Theories such as this use archaeological information incorrectly. In the case of this theory, a lot of the facts were left out, such as that it has been shown through a mineral analysis that the bluestones “most likely source was the Carn Maini ridge of the Preseli mountains in south-west Wales, 200 sea- and land- miles away”.iv This fact dissects the Merlin theory, for it shows that the stones originated in Yale, not across the seas in Ireland. So therefore, whether or not Merlin actual does or does not exist, he is not responsible for the transportation of the bluestones at Stonehenge.

Although this example is a little far-fetched, it clearly shows how you can misuse archaeology information to prove or attempt to prove that a theory or artifact is real and/or valid. Other examples includes pseudo-artifacts such as Dropa stones, Newark Holy Stones, and the Lenape stone.

Misusing or misinterpreting archaeological information can lead to wild claims and allegations. It also makes the job of archaeologists harder as they can not control how the information is used by people, and they then have to work against these created theories to show people the facts. One should therefore be careful when considering claims about archaeological theories, artifacts, and sites, that are made by the general public, for intentionally or not, they may have misapplied, misinterpreted, misrepresented the archaeological material in some way.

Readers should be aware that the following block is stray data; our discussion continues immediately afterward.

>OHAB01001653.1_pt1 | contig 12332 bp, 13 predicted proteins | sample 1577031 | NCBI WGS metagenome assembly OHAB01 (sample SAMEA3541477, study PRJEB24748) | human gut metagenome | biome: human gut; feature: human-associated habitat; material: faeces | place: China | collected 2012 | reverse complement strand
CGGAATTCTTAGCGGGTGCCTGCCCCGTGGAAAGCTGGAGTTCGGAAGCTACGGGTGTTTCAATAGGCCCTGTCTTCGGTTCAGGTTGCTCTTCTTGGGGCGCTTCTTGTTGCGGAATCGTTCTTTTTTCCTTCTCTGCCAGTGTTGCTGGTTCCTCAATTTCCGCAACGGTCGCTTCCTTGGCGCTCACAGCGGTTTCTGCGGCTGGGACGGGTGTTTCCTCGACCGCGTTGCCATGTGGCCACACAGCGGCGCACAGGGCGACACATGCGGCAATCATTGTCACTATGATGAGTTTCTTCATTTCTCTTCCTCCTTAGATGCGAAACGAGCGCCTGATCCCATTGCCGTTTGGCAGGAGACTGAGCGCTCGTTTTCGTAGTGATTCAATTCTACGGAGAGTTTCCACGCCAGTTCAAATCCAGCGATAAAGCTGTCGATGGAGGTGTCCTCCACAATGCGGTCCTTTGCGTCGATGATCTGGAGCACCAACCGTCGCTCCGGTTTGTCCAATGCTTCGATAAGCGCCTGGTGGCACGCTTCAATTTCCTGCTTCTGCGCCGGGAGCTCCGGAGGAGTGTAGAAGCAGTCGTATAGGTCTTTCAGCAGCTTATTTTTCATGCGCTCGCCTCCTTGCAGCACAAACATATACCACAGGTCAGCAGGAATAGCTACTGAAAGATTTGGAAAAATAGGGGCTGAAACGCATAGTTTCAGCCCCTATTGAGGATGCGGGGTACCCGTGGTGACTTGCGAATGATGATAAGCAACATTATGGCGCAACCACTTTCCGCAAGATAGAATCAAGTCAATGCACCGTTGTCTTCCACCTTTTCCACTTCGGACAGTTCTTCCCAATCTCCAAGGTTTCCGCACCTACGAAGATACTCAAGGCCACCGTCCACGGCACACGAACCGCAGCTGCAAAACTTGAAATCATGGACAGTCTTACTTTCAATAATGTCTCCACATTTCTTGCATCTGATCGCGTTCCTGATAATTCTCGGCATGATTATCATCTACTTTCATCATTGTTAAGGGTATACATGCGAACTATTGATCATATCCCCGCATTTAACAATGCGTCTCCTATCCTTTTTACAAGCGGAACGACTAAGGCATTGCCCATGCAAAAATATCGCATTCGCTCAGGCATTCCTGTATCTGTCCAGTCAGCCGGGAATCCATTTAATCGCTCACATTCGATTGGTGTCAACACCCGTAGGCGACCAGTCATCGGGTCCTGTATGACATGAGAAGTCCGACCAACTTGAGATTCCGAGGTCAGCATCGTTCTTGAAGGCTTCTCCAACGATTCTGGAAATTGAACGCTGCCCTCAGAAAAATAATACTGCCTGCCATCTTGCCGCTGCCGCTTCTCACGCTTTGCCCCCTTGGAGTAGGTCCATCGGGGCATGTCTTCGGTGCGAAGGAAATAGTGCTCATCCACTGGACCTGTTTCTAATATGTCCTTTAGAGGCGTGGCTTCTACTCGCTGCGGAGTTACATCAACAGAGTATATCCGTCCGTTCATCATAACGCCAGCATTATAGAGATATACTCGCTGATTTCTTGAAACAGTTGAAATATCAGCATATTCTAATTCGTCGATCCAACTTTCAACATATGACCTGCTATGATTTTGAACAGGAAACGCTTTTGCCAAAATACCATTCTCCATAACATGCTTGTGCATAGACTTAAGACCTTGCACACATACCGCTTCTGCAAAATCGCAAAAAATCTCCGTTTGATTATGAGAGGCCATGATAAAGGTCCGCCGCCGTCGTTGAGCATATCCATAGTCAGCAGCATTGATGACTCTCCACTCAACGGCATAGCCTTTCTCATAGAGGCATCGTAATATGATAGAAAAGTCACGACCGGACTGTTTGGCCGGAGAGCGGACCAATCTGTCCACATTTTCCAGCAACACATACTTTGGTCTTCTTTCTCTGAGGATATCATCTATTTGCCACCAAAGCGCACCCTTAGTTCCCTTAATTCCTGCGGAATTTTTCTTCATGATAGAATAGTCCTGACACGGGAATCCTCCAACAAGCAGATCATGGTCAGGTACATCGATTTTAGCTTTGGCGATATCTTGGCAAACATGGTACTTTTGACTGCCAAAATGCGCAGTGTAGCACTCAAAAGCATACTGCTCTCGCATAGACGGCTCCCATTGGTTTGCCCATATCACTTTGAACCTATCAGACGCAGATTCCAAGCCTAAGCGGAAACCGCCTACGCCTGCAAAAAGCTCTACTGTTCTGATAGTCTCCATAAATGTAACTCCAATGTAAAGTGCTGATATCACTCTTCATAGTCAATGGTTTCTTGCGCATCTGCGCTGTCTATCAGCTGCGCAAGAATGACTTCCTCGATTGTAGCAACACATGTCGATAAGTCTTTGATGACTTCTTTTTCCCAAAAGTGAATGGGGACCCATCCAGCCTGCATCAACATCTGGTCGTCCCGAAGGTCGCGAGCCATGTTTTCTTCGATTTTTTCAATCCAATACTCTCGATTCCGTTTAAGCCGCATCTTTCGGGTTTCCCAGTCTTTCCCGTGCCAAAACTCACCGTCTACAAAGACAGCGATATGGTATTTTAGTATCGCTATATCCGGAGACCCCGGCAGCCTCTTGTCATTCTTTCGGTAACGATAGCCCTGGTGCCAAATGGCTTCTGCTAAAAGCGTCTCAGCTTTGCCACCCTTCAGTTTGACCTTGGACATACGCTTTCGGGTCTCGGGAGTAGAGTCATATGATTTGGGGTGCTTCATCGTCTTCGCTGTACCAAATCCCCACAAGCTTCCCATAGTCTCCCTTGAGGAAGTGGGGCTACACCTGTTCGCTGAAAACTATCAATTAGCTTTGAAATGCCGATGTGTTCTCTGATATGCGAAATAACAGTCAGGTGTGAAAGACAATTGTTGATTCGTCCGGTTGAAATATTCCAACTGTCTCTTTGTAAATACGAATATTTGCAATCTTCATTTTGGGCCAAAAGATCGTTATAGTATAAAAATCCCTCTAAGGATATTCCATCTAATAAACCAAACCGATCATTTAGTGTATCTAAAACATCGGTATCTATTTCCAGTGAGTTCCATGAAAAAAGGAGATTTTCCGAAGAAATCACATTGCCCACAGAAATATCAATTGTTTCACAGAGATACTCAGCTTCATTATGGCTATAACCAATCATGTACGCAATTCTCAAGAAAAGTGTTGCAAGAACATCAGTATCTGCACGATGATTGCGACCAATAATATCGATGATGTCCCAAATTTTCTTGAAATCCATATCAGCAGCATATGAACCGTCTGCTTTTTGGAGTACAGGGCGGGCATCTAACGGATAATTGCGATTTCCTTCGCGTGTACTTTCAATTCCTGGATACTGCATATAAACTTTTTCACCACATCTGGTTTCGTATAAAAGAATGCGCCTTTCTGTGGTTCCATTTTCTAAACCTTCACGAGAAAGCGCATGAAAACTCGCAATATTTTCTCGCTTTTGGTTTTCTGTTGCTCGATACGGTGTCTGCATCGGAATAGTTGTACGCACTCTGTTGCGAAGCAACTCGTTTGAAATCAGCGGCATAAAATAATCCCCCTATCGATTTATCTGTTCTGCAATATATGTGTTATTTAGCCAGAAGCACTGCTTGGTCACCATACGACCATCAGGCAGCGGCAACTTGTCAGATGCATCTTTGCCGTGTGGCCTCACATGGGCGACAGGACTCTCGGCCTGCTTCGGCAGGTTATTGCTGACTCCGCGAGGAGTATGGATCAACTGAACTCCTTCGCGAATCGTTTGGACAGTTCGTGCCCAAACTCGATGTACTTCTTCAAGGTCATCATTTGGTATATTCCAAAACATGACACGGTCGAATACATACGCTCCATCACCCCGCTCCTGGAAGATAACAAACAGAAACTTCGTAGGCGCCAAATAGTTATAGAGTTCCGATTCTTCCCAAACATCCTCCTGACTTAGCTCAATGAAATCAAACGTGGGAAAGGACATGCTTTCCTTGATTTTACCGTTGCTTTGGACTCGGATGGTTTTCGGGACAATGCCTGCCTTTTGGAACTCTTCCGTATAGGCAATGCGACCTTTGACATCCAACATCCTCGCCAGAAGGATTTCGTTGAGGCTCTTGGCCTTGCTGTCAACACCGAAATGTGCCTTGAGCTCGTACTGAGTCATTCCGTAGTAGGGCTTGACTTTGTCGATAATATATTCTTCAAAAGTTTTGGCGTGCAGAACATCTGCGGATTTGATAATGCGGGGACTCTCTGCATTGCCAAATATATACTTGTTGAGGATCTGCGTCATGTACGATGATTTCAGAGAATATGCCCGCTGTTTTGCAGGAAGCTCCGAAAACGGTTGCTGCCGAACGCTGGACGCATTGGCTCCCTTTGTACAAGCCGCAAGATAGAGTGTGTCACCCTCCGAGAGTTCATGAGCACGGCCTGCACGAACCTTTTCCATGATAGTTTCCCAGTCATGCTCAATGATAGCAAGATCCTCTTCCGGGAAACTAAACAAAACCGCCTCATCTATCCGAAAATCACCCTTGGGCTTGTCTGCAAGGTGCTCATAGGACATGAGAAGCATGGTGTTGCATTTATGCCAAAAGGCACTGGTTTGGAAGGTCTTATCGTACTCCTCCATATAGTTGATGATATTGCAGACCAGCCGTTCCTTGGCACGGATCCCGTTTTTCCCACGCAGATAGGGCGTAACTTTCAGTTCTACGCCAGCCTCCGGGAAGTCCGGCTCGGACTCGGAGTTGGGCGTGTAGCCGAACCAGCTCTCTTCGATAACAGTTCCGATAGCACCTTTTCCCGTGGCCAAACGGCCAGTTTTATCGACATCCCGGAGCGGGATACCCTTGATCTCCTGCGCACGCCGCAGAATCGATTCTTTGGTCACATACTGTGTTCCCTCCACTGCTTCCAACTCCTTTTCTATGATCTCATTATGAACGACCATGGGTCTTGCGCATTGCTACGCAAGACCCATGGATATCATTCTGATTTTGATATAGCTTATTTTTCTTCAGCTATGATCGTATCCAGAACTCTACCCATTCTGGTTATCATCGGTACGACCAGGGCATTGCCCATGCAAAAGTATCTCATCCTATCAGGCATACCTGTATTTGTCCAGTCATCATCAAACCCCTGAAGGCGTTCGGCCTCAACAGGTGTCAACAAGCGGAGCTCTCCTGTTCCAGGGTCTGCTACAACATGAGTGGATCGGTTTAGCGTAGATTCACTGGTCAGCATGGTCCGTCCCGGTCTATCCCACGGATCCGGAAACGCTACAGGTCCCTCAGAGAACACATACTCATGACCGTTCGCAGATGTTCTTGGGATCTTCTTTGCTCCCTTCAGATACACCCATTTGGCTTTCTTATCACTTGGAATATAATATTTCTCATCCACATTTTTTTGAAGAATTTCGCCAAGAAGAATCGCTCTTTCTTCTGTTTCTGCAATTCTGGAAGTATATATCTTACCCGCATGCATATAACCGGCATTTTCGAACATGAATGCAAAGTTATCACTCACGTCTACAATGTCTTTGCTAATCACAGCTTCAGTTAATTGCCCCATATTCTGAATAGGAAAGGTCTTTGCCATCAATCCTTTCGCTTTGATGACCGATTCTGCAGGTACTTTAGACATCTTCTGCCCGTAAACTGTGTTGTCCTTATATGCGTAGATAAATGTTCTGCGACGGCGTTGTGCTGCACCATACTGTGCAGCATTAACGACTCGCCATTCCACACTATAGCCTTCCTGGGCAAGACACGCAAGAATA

iPrice, Jon (2007). “Great War, Great Story: A Personal View of Media and Great War-Archaeology.” In Timothy Clack and Marcus Brittain (eds.). Archaeology and the Media. Walnut Creek, California: Left Coast Press. pp. 178. “Pseudo-archaeology.” Retrieved March 9, 2012.
iiiBurl, Aubry (1999). Great Stone Circles: Fables, Fictions, Facts. London: Yale University Press. pp. 102-114.
ivBurl, Aubry (1999). Great Stone Circles: Fables, Fictions, Facts. London: Yale University Press. pp. 103